The decision by the Pest Management Regulatory Agency (PMRA) to allow lambda-cy sales with a food-only use label has the potential to put producers in a difficult position early in the growing season.
Wade Sobkowich, executive director of the Western Grain Elevator Association (WGEA), says that this is an incredibly difficult situation, but it hasn’t been created by producers, grain handlers, or crop protection companies — the government’s own regulatory body and bureaucratic timelines are to blame.
Sobkowich says that the PMRA decision to allow lambda-cy to be used on crops intended for food but not feed creates an “untenable” situation for farmers. “We don’t see how a farmer could possibly know [at the time of spraying] how their quality is going to come out at the end of the year,” he says.
As it stands, producers delivering to an WGEA elevator must sign a declaration are required to declare that their deliveries have been treated with crop protection products and active ingredients registered for Canada in accordance with the label directions. But, this is where the difficulty come in — the farmer is required to follow the label, but how can they possibly follow the label when they don’t necessarily know where the product is going? Even if the crop is sold as food, does the farmer know that all byproducts will be used as food, too? (more below the audio)
There’s also the issue of different regulations in the U.S. The U.S. reviewed lambda-cy and came to a different decision than PMRA, allowing the label to remain for food and feed use. The difference calls in to question how American feed grains will be assessed at the border — is it going to be enforced by the Canadian Food Inspection Agency in some way?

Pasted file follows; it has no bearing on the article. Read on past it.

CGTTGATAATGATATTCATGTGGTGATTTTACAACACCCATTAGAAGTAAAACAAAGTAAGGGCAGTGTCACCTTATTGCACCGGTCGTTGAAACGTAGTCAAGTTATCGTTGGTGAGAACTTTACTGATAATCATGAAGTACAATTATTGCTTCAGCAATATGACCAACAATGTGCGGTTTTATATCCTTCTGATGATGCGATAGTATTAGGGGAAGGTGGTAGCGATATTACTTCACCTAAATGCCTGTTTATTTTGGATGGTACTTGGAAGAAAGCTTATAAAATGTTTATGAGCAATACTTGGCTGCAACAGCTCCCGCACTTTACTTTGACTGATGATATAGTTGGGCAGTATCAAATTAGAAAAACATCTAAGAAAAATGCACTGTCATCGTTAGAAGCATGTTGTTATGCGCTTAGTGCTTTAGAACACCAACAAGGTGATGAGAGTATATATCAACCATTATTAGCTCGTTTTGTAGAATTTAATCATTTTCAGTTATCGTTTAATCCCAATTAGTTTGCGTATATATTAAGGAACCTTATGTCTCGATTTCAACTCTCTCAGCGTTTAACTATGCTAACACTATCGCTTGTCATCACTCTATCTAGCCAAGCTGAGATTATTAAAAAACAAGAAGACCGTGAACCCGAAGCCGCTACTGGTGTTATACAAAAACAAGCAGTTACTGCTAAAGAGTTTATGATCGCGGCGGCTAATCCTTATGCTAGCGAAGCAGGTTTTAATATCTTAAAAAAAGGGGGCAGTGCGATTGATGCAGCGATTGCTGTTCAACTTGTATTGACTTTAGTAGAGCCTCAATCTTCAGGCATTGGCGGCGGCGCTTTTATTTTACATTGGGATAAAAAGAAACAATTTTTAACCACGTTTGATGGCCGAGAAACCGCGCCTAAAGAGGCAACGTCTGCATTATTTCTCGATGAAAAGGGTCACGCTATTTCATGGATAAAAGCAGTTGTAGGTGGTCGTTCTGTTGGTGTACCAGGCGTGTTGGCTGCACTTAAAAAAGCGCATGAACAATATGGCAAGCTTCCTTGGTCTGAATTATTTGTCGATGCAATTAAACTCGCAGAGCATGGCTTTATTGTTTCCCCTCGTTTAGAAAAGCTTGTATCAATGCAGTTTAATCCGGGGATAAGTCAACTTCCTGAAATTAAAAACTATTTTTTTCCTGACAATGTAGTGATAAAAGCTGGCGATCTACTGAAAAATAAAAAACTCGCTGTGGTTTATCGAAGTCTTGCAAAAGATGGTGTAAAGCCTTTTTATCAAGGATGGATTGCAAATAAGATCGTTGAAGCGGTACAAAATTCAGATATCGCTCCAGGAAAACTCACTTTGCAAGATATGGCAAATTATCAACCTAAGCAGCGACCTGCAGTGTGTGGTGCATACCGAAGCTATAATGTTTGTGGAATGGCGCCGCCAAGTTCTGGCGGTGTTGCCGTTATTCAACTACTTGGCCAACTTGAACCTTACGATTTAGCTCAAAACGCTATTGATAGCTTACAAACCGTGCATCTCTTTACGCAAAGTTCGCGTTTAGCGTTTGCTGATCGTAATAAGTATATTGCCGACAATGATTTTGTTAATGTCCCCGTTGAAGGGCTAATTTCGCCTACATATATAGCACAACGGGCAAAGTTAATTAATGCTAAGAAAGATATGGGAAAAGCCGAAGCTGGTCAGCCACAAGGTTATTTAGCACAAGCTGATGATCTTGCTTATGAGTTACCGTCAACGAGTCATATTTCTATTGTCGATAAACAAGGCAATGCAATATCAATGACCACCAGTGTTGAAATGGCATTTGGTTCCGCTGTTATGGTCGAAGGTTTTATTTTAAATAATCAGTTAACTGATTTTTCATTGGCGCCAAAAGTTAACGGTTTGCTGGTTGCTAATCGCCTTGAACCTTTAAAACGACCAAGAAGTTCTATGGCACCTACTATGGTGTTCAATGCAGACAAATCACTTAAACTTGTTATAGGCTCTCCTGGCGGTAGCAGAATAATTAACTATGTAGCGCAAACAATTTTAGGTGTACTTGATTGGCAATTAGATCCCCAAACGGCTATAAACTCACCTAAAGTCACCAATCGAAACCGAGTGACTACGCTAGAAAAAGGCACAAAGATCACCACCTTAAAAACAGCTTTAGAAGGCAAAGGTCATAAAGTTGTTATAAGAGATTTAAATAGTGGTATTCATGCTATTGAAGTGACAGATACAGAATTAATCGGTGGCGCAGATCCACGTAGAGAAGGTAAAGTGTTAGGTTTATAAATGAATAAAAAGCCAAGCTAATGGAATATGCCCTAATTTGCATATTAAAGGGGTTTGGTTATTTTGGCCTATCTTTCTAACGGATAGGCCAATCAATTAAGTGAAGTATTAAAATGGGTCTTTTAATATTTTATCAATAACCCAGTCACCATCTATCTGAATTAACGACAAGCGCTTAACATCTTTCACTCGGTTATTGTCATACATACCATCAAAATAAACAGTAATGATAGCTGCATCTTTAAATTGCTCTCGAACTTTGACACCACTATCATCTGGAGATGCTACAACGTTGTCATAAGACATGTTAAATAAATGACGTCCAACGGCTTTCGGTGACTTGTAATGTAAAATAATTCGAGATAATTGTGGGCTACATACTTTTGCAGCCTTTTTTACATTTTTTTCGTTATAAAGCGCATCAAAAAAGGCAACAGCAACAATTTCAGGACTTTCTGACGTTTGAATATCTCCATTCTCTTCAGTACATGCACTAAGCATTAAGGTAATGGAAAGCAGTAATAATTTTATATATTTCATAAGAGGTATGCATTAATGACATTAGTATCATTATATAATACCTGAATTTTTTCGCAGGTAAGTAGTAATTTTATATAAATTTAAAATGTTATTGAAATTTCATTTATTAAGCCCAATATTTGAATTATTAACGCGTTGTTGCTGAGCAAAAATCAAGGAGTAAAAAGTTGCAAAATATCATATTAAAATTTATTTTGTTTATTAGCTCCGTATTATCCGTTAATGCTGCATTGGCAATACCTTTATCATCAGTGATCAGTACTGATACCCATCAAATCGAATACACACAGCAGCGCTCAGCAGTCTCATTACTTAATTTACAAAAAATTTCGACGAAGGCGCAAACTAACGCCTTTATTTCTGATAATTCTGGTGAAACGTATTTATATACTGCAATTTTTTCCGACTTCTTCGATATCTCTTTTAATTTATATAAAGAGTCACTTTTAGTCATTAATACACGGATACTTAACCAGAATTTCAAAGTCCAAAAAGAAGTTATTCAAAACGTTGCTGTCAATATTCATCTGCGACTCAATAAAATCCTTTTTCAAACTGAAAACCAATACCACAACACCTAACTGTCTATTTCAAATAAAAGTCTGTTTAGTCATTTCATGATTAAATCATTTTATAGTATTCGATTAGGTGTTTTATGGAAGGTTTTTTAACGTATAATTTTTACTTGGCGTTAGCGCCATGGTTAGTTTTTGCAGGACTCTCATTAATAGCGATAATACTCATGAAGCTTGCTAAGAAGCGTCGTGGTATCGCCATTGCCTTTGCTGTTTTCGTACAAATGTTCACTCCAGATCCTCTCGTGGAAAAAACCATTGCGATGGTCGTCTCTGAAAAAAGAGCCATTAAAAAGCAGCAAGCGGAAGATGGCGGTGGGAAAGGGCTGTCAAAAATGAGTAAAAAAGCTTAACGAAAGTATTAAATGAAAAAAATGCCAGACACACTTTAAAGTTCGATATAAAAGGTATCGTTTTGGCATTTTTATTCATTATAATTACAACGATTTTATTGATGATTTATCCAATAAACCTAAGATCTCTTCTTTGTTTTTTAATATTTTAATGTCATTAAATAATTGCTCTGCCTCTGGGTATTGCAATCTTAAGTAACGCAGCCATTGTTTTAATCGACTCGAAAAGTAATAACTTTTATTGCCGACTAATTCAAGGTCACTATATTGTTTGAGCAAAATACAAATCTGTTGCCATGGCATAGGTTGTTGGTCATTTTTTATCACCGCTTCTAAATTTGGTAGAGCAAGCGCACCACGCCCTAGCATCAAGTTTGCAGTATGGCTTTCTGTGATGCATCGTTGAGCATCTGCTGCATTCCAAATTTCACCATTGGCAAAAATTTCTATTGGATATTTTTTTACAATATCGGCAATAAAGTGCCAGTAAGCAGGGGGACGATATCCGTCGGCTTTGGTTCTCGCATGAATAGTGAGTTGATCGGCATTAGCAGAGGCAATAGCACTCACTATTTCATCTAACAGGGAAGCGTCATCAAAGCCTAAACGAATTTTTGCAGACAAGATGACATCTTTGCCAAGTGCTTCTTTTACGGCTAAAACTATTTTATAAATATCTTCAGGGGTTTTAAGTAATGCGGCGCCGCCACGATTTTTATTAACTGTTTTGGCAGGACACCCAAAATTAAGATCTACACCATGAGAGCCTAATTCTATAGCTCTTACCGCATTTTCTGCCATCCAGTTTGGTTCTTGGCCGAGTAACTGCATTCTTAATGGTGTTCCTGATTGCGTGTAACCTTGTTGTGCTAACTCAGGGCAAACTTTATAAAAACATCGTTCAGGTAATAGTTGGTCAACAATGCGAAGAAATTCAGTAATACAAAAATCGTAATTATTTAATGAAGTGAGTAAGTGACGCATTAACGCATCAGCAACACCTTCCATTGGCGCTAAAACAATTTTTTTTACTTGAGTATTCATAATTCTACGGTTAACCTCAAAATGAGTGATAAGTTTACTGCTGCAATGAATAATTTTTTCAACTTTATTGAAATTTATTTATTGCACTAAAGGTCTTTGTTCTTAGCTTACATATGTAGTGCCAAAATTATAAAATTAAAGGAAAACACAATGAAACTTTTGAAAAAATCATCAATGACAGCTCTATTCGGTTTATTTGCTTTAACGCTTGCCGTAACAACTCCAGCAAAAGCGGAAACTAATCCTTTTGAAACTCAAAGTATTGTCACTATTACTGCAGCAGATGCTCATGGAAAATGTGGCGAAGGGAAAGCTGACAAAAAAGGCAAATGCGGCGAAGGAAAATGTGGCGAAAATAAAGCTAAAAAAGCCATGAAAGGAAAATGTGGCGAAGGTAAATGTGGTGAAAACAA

“Does that mean now somehow there’s going to be testing of that grain as it enters. enters the livestock sector here in Canada, or, or are they not testing? And therefore, what’s the enforceability on that?” he asks. “The other question is, what kind of a playing field does it create or unlevel playing field does it create between Canadian producers and U.S. producers when on each side of the border [as] they will be following different labels and coming up with different market opportunities.”
Sobokowich says that PMRA should be ramping up the timelines to to to relook at new data that’s available, which was included by the U.S. in its evaluation, so that farmers have the information that they need in order to make purchasing decisions coming into the spring.
The vast majority of farmers are law-abiding, says Sobkowich, and if farmers understand that a portion of what they’re growing at least either all or a portion of it is going for feed use, then they would have to make some hard decisions about whether to apply the product or not. That said, he understands that when farmers are faced with pest pressure, that’s the immediate problem that needs dealt with.
“We can understand why they would make that decision [to use lambda-cy], [but] they would be doing so with the knowledge that they could be limiting their marketing opportunities for for what they’re growing,” he says.